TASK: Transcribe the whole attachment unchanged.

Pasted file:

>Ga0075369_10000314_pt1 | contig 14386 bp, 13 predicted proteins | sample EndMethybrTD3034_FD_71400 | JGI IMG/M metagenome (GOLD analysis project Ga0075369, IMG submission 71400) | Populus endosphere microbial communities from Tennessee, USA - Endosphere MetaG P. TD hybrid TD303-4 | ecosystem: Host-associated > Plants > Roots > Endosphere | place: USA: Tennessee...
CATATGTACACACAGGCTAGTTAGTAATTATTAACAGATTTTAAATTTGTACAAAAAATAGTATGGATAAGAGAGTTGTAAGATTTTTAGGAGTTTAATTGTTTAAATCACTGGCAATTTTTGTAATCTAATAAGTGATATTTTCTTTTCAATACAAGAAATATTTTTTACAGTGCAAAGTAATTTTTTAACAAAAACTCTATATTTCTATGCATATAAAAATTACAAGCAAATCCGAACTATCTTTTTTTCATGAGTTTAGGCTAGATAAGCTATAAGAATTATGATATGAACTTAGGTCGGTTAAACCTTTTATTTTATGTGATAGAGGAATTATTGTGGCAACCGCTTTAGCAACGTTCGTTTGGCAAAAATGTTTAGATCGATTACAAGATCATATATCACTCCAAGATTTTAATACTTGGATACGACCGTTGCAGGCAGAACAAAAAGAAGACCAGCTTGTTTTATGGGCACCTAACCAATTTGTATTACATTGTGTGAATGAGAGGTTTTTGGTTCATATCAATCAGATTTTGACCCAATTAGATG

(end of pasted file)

>Ga0075369_10000314_pt1 | contig 14386 bp, 13 predicted proteins | sample EndMethybrTD3034_FD_71400 | JGI IMG/M metagenome (GOLD analysis project Ga0075369, IMG submission 71400) | Populus endosphere microbial communities from Tennessee, USA - Endosphere MetaG P. TD hybrid TD303-4 | ecosystem: Host-associated > Plants > Roots > Endosphere | place: USA: Tennessee...
CATATGTACACACAGGCTAGTTAGTAATTATTAACAGATTTTAAATTTGTACAAAAAATAGTATGGATAAGAGAGTTGTAAGATTTTTAGGAGTTTAATTGTTTAAATCACTGGCAATTTTTGTAATCTAATAAGTGATATTTTCTTTTCAATACAAGAAATATTTTTTACAGTGCAAAGTAATTTTTTAACAAAAACTCTATATTTCTATGCATATAAAAATTACAAGCAAATCCGAACTATCTTTTTTTCATGAGTTTAGGCTAGATAAGCTATAAGAATTATGATATGAACTTAGGTCGGTTAAACCTTTTATTTTATGTGATAGAGGAATTATTGTGGCAACCGCTTTAGCAACGTTCGTTTGGCAAAAATGTTTAGATCGATTACAAGATCATATATCACTCCAAGATTTTAATACTTGGATACGACCGTTGCAGGCAGAACAAAAAGAAGACCAGCTTGTTTTATGGGCACCTAACCAATTTGTATTACATTGTGTGAATGAGAGGTTTTTGGTTCATATCAATCAGATTTTGACCCAATTAGATG